A remote part of Norway where life is kept frozen
Artist Michael John Whelan is continuously drawn to the world’s most northerly settlement of more than 1,000 people
Frontier (2016) by Michael John Whelan
Frontier (2016) by Michael John Whelan
Work from Not Necessarily Naughty by Sofya Mikhaylova, Nessa Finnegan and Sophie Carroll Hunt. Photograph: Brian Cregan
Fear Mná by Nessa Finnegan, from Not Necessarily Naughty. Photograph: Brian Cregan
Yellow Amber Grey Amber
Michael John Whelan
Rua Red, Tallaght
In terms of remoteness, the Norwegian archipelago of Svalbard in the Arctic Ocean must rank highly. With a total population numbering rather less than 3,000, there is just one populous settlement, Longyearbyen, on the west coast of the largest island, Spitsbergen. Longyearbyen has the distinction of being the world’s most northerly settlement with a population of more than 1,000 people. Living far above the Arctic Circle is no joke. Just before Christmas 2015 an avalanche hit the town and buried several houses. One person died and several were injured.
The Berlin-based Irish artist Michael John Whelan has been drawn to Svalbard because it is home to the Global Seed Vault. Three vaults have been constructed deep inside a sandstone mountain on Spitsbergen, capable of accommodating 2.25 billion seeds at a constant temperature of minus-18 degrees, the idea being to preserve them against possible catastrophe for future generations. The seed vaults are at the heart of an ongoing series of works by Whelan. As it happens, Svalbard, but not on this occasion the vaults, triggered the video installation Frontier, which is the main component of his exhibition Yellow Amber Grey Amber at Rua Red.
He heard of the appearance of a white humpback whale (it was given the nickname Willow) off the coast of the archipelago in 2012. That struck a chord. His work has been consistently concerned with our relationship to our environment. He is clearly fascinated by the way we set about trying to understand the physical world in its layers of complexity, and by our problematic impact on the world. He approaches the subject in terms of mathematical and scientific theory, and technology, but also in a broader cultural sense. That includes the roles of myth, symbolism and ritual. In terms of art history, he seems enduringly interested in how the romantic idea of nature and landscape plays out in a contemporary setting.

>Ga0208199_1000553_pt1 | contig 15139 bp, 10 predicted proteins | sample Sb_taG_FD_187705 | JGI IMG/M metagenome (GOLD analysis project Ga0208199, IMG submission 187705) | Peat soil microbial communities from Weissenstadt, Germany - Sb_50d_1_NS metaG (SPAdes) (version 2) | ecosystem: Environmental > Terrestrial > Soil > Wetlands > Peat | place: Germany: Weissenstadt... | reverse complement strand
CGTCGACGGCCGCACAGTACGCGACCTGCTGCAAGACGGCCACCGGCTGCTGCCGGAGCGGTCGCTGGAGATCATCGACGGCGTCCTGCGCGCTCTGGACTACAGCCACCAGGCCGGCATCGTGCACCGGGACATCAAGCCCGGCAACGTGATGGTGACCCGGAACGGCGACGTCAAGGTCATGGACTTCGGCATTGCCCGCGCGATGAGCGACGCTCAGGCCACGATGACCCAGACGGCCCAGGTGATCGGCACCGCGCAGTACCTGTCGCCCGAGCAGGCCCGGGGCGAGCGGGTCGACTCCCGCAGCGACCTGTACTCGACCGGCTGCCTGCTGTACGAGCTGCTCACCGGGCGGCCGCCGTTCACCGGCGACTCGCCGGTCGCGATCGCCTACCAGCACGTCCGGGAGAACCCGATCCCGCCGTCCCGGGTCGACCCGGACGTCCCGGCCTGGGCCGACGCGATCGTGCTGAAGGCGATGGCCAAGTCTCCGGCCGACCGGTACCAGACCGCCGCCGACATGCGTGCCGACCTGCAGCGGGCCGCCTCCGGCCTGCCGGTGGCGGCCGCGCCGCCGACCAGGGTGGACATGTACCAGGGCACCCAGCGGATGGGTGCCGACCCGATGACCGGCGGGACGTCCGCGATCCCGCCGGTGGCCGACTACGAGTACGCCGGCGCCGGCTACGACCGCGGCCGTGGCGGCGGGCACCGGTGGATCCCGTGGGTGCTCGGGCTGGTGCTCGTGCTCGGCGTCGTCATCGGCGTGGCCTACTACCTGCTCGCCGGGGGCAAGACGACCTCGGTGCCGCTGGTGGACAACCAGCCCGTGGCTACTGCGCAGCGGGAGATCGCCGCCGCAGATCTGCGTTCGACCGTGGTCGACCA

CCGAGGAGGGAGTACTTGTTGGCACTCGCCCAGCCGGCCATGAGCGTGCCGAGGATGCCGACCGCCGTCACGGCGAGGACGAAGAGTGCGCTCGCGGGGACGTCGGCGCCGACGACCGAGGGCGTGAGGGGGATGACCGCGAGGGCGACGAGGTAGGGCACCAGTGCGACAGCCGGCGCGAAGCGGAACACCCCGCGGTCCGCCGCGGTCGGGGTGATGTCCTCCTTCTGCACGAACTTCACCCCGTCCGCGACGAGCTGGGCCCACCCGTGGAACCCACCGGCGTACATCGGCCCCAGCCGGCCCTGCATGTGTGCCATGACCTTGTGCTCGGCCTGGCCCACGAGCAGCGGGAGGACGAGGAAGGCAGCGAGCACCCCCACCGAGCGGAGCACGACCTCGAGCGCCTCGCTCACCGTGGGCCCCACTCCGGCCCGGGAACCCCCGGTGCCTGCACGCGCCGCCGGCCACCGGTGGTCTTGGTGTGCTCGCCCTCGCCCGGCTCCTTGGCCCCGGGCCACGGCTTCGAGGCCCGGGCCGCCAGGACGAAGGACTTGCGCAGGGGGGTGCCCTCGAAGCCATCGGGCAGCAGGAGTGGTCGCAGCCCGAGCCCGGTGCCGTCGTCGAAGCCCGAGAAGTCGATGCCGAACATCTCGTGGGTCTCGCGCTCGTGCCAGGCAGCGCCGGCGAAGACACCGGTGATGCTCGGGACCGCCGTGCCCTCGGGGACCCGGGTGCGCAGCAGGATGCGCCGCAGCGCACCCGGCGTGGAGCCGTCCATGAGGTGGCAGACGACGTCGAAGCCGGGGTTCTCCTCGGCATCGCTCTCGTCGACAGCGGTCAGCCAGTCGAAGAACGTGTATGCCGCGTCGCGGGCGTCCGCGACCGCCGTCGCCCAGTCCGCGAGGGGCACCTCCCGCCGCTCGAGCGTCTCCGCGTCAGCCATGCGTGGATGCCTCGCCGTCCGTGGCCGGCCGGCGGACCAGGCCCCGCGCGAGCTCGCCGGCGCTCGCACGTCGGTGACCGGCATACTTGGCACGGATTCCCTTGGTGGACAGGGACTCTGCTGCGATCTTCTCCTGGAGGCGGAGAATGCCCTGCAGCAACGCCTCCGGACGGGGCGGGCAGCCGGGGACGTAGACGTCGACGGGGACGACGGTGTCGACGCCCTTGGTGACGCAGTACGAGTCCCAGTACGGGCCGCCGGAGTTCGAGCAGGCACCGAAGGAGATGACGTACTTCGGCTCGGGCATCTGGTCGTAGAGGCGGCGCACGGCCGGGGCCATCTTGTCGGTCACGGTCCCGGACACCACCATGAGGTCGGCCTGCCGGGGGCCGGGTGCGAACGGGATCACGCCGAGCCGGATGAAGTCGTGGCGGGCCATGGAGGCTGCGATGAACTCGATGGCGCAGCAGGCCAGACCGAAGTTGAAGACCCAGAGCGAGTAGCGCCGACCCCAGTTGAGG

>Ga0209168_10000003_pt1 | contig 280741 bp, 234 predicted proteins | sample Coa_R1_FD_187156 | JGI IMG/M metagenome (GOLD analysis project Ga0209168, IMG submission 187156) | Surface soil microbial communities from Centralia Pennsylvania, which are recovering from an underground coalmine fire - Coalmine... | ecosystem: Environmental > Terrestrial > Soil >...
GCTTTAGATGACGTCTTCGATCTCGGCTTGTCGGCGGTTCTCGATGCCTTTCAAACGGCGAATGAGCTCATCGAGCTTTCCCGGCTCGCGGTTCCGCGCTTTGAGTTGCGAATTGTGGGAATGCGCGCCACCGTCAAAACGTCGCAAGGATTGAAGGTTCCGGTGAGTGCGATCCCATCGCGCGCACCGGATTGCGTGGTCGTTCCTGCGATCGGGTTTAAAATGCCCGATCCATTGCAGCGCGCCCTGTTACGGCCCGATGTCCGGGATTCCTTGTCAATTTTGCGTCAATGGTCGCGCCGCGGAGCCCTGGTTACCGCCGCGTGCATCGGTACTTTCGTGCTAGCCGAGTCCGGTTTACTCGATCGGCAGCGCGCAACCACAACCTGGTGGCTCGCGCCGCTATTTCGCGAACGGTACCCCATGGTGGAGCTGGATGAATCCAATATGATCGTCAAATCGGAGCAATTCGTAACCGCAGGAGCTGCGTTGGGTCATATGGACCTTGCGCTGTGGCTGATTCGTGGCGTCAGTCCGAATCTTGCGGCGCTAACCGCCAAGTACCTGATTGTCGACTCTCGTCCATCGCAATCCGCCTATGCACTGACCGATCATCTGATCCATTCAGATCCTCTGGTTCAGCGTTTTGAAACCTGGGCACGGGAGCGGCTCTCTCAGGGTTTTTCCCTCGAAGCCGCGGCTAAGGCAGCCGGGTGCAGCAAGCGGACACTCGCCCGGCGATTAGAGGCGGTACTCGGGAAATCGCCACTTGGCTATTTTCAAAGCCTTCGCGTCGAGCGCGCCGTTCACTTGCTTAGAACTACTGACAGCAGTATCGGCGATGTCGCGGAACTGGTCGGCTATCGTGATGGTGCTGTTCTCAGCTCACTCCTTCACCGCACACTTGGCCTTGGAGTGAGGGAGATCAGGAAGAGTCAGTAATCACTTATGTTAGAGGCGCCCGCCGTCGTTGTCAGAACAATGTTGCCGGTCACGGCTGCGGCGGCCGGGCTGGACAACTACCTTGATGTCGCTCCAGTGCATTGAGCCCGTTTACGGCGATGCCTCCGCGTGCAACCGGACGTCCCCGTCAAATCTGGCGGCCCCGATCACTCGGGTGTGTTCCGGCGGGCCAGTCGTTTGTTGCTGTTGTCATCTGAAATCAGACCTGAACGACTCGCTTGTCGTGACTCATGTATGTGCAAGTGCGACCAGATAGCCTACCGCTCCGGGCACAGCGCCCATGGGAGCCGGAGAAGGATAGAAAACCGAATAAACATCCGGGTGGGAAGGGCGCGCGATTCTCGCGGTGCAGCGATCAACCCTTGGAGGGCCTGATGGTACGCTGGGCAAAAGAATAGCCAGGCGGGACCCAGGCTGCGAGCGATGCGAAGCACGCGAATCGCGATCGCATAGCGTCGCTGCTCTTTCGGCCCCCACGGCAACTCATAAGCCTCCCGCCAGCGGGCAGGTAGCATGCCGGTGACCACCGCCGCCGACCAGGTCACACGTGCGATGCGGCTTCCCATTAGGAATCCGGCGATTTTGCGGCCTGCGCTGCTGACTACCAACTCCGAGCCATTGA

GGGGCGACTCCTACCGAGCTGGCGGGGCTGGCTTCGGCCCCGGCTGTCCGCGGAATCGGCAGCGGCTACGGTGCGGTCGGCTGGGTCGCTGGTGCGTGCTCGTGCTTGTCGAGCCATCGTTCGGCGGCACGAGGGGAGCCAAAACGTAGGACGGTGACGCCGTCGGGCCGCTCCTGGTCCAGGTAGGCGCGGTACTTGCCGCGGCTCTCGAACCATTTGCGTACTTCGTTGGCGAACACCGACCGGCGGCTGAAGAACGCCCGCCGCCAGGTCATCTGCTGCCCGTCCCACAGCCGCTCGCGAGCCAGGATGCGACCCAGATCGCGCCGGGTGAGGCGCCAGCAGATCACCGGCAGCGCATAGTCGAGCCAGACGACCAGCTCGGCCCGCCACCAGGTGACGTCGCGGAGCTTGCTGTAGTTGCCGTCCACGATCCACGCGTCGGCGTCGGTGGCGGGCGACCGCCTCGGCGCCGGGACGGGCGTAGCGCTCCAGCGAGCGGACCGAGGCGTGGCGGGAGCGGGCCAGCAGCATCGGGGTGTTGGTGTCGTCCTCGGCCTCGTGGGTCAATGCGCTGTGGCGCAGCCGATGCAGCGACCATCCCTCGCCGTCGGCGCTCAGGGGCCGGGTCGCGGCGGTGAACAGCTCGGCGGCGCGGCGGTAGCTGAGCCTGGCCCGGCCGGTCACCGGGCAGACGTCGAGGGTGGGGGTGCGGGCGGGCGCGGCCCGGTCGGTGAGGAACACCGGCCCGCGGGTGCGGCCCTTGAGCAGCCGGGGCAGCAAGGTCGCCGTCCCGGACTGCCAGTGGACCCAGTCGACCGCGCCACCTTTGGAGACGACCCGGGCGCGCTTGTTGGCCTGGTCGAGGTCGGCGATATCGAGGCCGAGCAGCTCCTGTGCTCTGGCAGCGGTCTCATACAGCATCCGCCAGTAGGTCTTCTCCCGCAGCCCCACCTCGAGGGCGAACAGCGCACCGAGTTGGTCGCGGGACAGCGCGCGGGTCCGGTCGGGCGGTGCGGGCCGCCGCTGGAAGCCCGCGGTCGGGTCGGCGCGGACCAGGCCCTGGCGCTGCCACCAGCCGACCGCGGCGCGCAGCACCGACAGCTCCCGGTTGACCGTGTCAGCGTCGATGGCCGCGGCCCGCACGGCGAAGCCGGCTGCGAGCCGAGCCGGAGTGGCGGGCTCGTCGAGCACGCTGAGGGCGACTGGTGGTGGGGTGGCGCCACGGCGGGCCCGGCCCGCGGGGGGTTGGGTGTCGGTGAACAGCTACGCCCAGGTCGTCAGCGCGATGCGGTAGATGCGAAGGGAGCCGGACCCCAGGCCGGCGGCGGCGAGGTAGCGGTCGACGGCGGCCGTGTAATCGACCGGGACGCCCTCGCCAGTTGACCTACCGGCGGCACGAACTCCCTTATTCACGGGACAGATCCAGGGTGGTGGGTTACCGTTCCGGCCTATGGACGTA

Certainly, several key works by the German romantic painter Caspar David Friedrich come to mind in relation to the imagery of the icy, windswept beauty of the Svalbard coast we see in the video projection. In this magnificent setting, the whale is a symbolic, unseen presence. It has an illustrious precursor: literature’s most famous albino whale. Herman Melville’s Moby-Dick was significantly inspired by the true story of a rare, exceptionally resilient whale encountered in the Pacific in the first half of the 19th century.
Whelan has featured animals – and indeed white animals – in his work before. In several separate projects he has alluded to the death of the last Irish wolf late in the 18th century, to a herd of white deer and to the plight of polar bears. In all these cases the animals offer implicit comment on human treatment of the natural world and the interplay between the group and the individual. The unseen whale is at the heart of Frontier, and Whelan expands on the notion of albinism as a marker of otherness and strangeness. He intercuts footage of various albino animals in blurry, fragmentary glimpses.
The outsider can inspire both fear and hostility. Subtitles relate the experiences of albino people in Tanzania and Malawi (albinos fare badly in several African countries) and comment on the unusual incidence of albinism in birds around Chernobyl. These various elements are woven seamlessly and effectively into a 10½- minute work that is hypnotically watchable. The real star, it’s fair to say, is the harsh, brooding, spectacular setting of Svalbard, a land and seascape of almost abstract purity.
Until August 20th, ruared.ie
The final piece in Not Necessarily Naughty is Nicola Horner’s Persona. It’s an open wardrobe standing in the farthest corner of the gallery. Peer inside and you see a number of painted latex masks arranged on hangers: a straightforward idea, well executed, rich with implications – for example, the idea of putting on an identity as one dons clothes to meet the day. As with all four exhibitors, Horner is a young artist and the dominant theme relates to the experiences and perceptions of young people – particularly young women – in a consumer culture dominated by social media, peer pressure and the weight of convention. There’s also a sense of a dark underside to bland normality.
Sophie Carroll Hunt takes on a core issue directly with a series of text pieces carved into blocks of MDF, fleeting comments given monumental form and subject to analysis and reflection. They are misogynistic tweets writ large, all nasty and disturbing.
Nessa Finnegan uses humour brilliantly in her hand-embroidered sweatshirt. It reads simply: “Fear Mná”.
Community and communality flow in Sofya Mikhaylova’s drawings, Fountain, in scroll and rectangular format. In the context, they provide a more encouraging, positive sense of the potential of collective endeavour than that represented by the spectre of anonymous individuals tweeting nastiness from the shadows.
The curators are Chaira Pizzi, Edana Gorham, Ellen Redmond, Karl Graham, Orla McGovern, Róisín White and Shauna Blanchfield. Artist Andy Parsons facilitated. The evidence is that the process was extremely useful and rewarding for all. It’s a thoughtful, quietly provocative show, one that is particularly relevant to a younger audience.
Until August 20th